Finally there are governments all over the continent who do not grasp the interdependent nature of the economies in this epoch. It is with concern one views the Nigerian government bogged down to inane dialogue about rule of law when the economic strategy is neither apparent nor is it consistent. It is time for a more considered dialogue about our economies and more importantly how we will make sure that we turn this commodities boom into a sustainable catalyst for growth before the `recession in the West destroys key elements that are making it happen. Wake UP!

Ire O


Ololade said...

Omoluwabi agba!

I read your blog all the time...Wish you could update more often, but I guess that your universe is as crowded as ever... please keep disrupting our complacent zones of thought, and offering that alter/native perspective thats the 'other' of our usual modes of thinking. You Rock! Oke'badan a gbe wa o!!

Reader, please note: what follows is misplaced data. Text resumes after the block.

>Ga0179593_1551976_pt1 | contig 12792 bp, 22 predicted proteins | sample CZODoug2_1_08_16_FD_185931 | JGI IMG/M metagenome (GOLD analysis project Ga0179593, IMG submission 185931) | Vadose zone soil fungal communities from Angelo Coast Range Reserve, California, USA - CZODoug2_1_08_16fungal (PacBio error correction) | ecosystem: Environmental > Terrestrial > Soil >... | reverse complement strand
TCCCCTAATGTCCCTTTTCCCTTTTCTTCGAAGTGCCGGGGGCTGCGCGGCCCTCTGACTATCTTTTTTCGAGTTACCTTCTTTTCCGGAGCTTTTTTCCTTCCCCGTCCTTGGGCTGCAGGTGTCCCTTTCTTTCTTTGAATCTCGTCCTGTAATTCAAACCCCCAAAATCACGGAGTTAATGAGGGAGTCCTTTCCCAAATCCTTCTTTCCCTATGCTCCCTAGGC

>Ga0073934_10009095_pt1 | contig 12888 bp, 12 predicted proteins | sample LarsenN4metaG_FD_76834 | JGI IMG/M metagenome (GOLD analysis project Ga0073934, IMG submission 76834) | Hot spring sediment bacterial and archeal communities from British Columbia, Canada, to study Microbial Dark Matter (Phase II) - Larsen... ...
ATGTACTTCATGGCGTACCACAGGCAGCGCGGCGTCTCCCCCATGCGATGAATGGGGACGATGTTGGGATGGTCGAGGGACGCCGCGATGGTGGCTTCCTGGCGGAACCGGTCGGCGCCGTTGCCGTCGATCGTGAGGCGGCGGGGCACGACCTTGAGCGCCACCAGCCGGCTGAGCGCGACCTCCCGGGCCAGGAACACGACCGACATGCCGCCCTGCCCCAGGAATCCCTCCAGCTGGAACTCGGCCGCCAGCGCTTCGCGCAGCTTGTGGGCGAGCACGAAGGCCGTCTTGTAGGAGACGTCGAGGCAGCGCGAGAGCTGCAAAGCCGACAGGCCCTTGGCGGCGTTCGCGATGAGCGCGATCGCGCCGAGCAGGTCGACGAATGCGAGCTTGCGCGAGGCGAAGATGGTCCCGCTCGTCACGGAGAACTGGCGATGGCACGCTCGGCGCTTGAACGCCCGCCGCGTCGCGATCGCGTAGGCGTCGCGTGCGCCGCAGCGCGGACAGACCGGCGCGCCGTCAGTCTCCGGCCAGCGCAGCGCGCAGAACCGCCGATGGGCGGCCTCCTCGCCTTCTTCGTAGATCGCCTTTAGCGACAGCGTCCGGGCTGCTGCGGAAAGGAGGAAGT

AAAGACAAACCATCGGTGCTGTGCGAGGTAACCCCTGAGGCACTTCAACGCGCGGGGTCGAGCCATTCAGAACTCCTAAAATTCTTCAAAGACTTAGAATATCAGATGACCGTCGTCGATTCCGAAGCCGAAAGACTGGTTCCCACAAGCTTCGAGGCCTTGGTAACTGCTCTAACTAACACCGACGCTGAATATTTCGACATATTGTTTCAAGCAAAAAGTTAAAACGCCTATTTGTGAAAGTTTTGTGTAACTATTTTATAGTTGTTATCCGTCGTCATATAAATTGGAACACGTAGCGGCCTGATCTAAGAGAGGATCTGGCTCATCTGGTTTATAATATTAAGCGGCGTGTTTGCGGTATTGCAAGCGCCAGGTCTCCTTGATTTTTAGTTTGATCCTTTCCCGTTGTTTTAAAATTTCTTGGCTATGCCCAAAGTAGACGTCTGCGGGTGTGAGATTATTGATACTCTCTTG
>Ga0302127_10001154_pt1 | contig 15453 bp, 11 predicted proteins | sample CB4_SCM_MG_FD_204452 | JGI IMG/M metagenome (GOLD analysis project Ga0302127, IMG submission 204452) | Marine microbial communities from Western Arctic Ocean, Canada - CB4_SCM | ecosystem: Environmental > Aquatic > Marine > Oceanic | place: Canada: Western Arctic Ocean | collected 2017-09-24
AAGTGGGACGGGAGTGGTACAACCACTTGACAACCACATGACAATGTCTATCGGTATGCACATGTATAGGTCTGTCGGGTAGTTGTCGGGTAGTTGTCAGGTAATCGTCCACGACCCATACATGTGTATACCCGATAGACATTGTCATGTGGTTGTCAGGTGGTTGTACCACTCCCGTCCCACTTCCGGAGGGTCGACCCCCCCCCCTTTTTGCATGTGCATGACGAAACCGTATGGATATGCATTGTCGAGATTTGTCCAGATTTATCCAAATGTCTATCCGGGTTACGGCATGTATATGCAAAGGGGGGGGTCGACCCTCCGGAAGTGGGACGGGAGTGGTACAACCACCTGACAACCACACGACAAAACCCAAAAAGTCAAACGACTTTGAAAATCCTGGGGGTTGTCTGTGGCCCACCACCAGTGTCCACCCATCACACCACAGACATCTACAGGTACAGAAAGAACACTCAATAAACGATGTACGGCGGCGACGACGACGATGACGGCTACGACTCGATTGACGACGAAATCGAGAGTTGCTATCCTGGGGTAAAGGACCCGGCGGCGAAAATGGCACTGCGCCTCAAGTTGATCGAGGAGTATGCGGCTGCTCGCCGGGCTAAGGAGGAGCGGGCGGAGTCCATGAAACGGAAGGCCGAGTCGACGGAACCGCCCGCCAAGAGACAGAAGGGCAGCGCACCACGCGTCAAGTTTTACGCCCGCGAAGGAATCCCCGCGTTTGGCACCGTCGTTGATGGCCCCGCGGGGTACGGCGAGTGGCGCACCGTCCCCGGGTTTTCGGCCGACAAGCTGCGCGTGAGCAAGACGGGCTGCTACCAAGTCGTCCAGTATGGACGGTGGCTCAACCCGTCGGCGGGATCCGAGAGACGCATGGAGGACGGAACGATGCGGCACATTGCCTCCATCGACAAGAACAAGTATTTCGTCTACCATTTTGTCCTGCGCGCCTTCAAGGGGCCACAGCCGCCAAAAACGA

Ire o!

The other Omoluabi (aspiring)

Soul said...

I think you have a few sweeping statements here Omoluwabi.

I'd repesctfully diagree with this one:
"The sup-prime mortgage debacle will affect Nigerians abroad than most groups because they went into the buy to let property market far more that most nationalities"

There are far more Asian super lanlords than there are Nigerians in the buy to let scheme, and they have been milking it for yonks before we got in there to get our slice of the pie.

Personally, I'm hoping the market crashes. the prices are over inflated and don't really offer much value for money. I see a correction looming on the market and it's about time.

You mentioned Nigerian banks advertising and I even though this is a lsight tangent, I wondered if you have ever heard of First save..

which at present is offering the highest interest rate to savers in the UK on instant access Internet Only accounts.

What's the big deal? and why mention it? i hear you ask...